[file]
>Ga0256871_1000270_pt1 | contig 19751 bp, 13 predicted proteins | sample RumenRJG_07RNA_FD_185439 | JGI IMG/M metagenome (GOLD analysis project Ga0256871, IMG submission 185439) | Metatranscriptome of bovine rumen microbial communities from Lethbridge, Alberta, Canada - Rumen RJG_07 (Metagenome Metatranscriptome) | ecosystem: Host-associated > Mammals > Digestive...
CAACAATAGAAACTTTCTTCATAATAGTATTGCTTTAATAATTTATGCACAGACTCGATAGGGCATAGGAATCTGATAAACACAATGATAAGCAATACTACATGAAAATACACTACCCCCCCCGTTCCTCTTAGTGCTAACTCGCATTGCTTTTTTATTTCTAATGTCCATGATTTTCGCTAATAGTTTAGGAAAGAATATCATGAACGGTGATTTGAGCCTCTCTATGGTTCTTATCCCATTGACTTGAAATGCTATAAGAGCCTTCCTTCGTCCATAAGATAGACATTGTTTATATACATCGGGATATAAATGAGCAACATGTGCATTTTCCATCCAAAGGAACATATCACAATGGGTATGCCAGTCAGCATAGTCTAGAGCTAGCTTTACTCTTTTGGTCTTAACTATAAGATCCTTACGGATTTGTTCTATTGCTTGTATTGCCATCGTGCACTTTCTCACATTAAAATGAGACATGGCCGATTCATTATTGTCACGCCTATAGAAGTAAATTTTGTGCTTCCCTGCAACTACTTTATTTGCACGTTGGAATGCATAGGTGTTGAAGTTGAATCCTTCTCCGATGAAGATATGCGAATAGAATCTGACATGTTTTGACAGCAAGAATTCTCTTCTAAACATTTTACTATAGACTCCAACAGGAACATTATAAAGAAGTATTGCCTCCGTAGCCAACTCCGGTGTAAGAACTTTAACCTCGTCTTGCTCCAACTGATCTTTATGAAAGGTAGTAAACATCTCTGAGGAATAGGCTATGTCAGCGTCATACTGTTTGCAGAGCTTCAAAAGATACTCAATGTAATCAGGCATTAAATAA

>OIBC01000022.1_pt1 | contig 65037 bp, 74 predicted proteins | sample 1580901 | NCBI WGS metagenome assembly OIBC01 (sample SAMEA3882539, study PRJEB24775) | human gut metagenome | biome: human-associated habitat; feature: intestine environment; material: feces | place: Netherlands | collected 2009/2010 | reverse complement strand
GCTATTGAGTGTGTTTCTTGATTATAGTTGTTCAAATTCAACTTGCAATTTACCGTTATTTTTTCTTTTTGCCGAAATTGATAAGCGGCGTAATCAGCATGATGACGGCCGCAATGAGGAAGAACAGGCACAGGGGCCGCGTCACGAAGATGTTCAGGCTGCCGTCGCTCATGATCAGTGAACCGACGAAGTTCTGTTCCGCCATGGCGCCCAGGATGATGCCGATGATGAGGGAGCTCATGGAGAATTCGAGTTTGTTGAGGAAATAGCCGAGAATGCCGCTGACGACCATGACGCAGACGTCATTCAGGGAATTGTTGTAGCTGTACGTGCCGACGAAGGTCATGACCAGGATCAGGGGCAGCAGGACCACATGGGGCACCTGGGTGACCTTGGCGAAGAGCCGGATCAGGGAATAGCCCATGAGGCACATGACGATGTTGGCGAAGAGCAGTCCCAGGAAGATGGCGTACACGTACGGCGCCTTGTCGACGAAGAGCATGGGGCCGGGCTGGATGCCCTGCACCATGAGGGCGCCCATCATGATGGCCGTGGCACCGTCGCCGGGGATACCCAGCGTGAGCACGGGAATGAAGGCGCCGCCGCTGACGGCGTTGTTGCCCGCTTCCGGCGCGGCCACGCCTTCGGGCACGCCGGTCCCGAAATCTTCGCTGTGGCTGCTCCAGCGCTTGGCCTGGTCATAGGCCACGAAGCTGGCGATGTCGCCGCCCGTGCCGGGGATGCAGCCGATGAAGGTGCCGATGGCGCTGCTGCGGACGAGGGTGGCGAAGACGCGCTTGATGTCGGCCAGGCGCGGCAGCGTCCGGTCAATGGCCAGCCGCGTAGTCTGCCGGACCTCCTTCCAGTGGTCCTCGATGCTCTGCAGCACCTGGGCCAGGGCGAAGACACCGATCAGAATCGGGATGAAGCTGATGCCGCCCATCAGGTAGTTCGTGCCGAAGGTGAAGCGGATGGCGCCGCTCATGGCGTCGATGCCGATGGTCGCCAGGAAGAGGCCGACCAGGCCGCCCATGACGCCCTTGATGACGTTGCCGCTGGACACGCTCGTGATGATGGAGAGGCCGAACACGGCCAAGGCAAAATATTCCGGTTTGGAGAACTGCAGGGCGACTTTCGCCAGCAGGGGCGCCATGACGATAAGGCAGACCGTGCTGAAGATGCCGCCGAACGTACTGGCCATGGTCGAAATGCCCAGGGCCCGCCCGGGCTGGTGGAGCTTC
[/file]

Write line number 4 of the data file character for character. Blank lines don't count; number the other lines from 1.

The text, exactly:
GCTATTGAGTGTGTTTCTTGATTATAGTTGTTCAAATTCAACTTGCAATTTACCGTTATTTTTTCTTTTTGCCGAAATTGATAAGCGGCGTAATCAGCATGATGACGGCCGCAATGAGGAAGAACAGGCACAGGGGCCGCGTCACGAAGATGTTCAGGCTGCCGTCGCTCATGATCAGTGAACCGACGAAGTTCTGTTCCGCCATGGCGCCCAGGATGATGCCGATGATGAGGGAGCTCATGGAGAATTCGAGTTTGTTGAGGAAATAGCCGAGAATGCCGCTGACGACCATGACGCAGACGTCATTCAGGGAATTGTTGTAGCTGTACGTGCCGACGAAGGTCATGACCAGGATCAGGGGCAGCAGGACCACATGGGGCACCTGGGTGACCTTGGCGAAGAGCCGGATCAGGGAATAGCCCATGAGGCACATGACGATGTTGGCGAAGAGCAGTCCCAGGAAGATGGCGTACACGTACGGCGCCTTGTCGACGAAGAGCATGGGGCCGGGCTGGATGCCCTGCACCATGAGGGCGCCCATCATGATGGCCGTGGCACCGTCGCCGGGGATACCCAGCGTGAGCACGGGAATGAAGGCGCCGCCGCTGACGGCGTTGTTGCCCGCTTCCGGCGCGGCCACGCCTTCGGGCACGCCGGTCCCGAAATCTTCGCTGTGGCTGCTCCAGCGCTTGGCCTGGTCATAGGCCACGAAGCTGGCGATGTCGCCGCCCGTGCCGGGGATGCAGCCGATGAAGGTGCCGATGGCGCTGCTGCGGACGAGGGTGGCGAAGACGCGCTTGATGTCGGCCAGGCGCGGCAGCGTCCGGTCAATGGCCAGCCGCGTAGTCTGCCGGACCTCCTTCCAGTGGTCCTCGATGCTCTGCAGCACCTGGGCCAGGGCGAAGACACCGATCAGAATCGGGATGAAGCTGATGCCGCCCATCAGGTAGTTCGTGCCGAAGGTGAAGCGGATGGCGCCGCTCATGGCGTCGATGCCGATGGTCGCCAGGAAGAGGCCGACCAGGCCGCCCATGACGCCCTTGATGACGTTGCCGCTGGACACGCTCGTGATGATGGAGAGGCCGAACACGGCCAAGGCAAAATATTCCGGTTTGGAGAACTGCAGGGCGACTTTCGCCAGCAGGGGCGCCATGACGATAAGGCAGACCGTGCTGAAGATGCCGCCGAACGTACTGGCCATGGTCGAAATGCCCAGGGCCCGCCCGGGCTGGTGGAGCTTC